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August 20, 2014
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New reporting laws for lawmakers


ALBANY, NY — One of the new laws agreed to by Governor Andrew Cuomo and both houses of the state legislature in the run up to the end of the session this month, The Clean Up Albany Act of 2011, will stipulates that beginning in May 2012, lawmakers will be required to report outside income, and this information will be available to the public through the internet.

This will apply to all forms of income earned outside of the state duties of the lawmakers, and will also apply to the many lawyers who are elected officials and who earn income from outside law firms. Additionally, they will have to reveal the names of clients with whom they have direct contact. But the identities of clients without direct contact, such as those who are being served by someone else in the firm, but from whom the lawmaker might also receive a percentage of fees, will not need to be revealed.

The matter raises a series of questions for Senator John Bonacic, who is a lawyer. In an interview posted on his website, he poses the question: “Let’s say [a legislator] makes half a million or a million dollars, being of counsel. The question is what are you doing to earn that money? Is there a question of wrong-doing if any elected official is making a lot of money apart for his legislative duties? Did you work for it? What did you do?”

There are further exceptions to the rule requiring the identity of clients to be revealed. If the legal work is related to something of a personal nature, such as divorce, then the identity is protected.

The act also requires covered state employees to disclose whether their outside clients have business before the state, including any proposed bill or resolution before the legislature, any contracts or grants from the state or any proceeding involving a state agency.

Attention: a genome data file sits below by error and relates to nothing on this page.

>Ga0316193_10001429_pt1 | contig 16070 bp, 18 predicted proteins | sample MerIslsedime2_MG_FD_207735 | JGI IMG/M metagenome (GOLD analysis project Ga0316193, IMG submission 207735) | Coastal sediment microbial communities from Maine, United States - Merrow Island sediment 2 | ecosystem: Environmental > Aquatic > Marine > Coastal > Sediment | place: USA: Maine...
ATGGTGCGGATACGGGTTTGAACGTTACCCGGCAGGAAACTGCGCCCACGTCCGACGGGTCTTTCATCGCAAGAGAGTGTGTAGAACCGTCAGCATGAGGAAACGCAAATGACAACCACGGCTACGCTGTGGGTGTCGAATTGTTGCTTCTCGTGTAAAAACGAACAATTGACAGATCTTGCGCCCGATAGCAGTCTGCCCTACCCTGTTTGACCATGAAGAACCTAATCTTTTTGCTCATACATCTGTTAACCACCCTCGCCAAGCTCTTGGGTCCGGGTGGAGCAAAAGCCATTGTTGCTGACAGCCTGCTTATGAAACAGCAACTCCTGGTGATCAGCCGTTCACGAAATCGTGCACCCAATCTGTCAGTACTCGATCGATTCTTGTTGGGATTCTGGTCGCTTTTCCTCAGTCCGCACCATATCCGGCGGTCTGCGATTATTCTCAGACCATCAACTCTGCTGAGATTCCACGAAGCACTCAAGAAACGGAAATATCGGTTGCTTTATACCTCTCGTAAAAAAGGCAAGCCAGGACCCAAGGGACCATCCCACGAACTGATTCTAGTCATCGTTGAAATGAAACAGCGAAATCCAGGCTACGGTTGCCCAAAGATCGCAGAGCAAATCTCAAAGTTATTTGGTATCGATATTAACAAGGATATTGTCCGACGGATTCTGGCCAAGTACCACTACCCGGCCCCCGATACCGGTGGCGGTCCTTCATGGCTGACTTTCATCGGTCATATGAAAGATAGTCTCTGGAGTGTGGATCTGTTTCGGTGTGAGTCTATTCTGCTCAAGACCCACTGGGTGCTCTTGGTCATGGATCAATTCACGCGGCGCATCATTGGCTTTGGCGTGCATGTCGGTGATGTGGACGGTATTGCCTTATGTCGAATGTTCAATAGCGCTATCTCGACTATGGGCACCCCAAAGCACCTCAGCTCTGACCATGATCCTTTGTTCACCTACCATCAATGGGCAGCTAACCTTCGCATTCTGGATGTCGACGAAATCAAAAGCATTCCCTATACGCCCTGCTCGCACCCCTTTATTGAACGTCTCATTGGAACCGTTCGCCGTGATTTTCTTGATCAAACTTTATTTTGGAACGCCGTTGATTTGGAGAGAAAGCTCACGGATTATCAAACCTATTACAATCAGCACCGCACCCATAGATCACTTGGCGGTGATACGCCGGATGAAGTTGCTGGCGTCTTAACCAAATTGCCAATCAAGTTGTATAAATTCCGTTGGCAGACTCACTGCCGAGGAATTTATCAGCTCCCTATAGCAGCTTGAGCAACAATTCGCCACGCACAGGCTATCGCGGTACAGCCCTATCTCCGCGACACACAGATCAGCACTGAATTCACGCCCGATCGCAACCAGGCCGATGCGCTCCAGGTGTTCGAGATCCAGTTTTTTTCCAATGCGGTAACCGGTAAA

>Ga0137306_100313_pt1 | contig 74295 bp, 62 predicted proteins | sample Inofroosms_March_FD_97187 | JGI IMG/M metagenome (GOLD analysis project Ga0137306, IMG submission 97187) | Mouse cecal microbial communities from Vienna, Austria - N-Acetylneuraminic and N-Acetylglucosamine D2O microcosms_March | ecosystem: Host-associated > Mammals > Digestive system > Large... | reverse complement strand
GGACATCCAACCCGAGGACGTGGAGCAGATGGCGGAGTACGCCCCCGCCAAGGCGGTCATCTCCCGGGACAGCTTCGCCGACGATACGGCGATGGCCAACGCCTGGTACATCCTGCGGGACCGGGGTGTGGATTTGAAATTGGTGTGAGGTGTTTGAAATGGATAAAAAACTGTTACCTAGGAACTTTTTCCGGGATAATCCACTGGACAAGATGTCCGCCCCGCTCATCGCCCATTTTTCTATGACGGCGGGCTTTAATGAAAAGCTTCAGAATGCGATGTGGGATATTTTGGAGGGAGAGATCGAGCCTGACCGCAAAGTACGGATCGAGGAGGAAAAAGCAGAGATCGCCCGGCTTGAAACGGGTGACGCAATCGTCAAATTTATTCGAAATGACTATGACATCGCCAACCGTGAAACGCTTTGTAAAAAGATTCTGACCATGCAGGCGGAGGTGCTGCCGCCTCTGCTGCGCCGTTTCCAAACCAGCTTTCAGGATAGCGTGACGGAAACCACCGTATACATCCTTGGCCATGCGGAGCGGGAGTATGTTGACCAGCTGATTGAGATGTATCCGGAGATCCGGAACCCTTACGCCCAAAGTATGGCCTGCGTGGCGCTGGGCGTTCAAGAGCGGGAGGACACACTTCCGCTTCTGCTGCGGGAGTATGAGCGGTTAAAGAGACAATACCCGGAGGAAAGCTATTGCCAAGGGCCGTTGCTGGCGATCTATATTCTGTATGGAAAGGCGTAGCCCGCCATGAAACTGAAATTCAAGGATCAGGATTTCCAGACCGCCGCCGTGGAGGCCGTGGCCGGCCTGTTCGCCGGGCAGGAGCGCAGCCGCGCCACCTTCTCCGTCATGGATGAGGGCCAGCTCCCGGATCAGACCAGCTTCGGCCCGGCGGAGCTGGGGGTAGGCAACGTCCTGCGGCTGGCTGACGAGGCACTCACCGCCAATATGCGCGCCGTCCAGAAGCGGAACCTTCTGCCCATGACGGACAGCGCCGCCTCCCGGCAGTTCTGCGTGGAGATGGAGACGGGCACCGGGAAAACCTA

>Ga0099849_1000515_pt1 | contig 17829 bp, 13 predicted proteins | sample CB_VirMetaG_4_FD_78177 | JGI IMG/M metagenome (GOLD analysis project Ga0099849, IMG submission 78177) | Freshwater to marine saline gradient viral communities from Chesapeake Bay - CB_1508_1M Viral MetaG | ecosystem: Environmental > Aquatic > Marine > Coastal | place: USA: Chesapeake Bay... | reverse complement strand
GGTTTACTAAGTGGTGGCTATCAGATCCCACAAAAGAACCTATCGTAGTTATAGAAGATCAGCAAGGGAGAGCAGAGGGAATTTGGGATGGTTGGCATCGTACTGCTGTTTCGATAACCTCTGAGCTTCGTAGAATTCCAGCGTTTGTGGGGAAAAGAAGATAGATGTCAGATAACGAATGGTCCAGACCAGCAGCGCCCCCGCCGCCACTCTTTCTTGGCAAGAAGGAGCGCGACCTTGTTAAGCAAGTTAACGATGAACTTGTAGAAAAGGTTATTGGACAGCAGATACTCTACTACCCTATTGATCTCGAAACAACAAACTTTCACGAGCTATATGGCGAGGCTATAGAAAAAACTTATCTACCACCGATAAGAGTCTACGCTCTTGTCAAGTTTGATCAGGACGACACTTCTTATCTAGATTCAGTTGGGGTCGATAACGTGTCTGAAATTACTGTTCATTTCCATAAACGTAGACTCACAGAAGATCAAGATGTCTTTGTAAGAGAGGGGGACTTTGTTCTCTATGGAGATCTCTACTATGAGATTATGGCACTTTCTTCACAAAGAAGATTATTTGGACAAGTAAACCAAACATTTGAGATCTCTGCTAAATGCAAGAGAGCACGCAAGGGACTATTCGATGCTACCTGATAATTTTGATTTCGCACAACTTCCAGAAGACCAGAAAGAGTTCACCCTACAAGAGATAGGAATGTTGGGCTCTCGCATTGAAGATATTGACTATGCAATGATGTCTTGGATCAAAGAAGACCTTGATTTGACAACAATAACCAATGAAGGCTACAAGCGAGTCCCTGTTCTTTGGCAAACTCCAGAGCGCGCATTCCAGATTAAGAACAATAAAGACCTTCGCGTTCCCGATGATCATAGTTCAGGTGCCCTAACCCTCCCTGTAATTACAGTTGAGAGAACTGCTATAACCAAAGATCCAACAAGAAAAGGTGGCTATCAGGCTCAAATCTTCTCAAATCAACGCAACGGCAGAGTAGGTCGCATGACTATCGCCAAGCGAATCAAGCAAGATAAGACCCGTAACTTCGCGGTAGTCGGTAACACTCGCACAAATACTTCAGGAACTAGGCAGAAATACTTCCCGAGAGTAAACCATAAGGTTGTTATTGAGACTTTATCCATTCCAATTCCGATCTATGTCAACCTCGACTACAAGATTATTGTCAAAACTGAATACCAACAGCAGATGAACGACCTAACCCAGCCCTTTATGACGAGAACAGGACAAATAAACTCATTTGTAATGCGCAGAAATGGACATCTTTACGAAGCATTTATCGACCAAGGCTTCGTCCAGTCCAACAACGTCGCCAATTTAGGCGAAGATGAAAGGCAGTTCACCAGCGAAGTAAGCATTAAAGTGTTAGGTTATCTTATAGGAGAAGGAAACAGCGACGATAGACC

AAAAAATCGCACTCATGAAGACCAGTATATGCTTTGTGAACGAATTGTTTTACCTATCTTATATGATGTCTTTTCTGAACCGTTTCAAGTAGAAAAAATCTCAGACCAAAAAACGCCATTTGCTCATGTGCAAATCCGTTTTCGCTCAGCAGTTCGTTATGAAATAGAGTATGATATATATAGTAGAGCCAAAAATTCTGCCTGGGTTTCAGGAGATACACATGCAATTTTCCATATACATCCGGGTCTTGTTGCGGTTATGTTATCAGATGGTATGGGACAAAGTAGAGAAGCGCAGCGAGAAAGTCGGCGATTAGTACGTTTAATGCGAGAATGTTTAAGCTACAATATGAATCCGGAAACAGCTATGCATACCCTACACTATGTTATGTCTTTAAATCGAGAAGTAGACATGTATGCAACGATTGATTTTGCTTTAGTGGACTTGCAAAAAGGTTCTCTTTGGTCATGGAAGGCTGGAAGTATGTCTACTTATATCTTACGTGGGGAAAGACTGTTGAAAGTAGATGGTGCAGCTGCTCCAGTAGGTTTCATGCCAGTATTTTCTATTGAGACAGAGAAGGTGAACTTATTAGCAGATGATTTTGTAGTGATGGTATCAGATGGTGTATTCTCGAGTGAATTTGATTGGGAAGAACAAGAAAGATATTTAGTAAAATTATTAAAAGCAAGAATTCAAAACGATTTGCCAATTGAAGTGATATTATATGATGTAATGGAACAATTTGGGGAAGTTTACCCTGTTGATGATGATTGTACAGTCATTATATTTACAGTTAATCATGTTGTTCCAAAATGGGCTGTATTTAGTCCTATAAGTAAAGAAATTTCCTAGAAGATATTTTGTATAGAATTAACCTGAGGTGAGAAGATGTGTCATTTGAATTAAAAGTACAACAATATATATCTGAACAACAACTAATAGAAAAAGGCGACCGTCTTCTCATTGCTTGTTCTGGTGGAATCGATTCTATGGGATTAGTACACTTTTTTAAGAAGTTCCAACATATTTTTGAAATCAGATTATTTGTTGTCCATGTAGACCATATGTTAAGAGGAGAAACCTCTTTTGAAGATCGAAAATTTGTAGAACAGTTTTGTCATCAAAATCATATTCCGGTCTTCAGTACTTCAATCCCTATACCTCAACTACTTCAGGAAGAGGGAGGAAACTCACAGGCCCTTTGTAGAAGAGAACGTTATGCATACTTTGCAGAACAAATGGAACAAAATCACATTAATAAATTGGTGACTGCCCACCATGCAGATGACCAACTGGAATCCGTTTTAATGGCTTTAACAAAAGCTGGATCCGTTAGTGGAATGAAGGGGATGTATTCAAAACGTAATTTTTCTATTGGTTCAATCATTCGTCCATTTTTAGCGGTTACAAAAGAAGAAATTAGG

And the act establishes a new database of any individual or firm that appears in a representative capacity before any state governmental entity and requires, for the first time, that state agencies track and report all such appearances to this database.

The act was a high priority for Cuomo, and a release about it occupies a prominent spot on his website, www.governor.ny.gov. He said, "This bill is the tough and aggressive approach we need. It provides for disclosure of outside income by lawmakers, creates a true independent monitor to investigate corruption, and spells out tough, new rules that lobbyists must follow.”

One of those tough new rules is that any lawmaker who commits a felony will forfeit his or her pension. In the past, according to Bonacic, the practice has been for any lawmaker accused of a crime to resign before trial, and thus his pension was preserved. Now that will change, and Bonacic called this the most “meaty” provision in the act.
Assemblywoman Aileen Gunther voted in favor of the reform. She said, “I gladly support this bill. It’s been a long time coming and I believe this groundbreaking legislation will help ensure that both elected and appointed public officials and employees stay accountable to the people they serve.”

The act is generally seen as a positive steps by several good government groups. Russ Haven, executive director of the New York State Public Interest Research Group, said, "These ethics reforms for the first time will open a huge window on the outside work and pay of state lawmakers. Sunlight is the best disinfectant, and these disclosures will allow New Yorkers to judge whether a legislator's private job creates a conflict with their responsibilities to the public.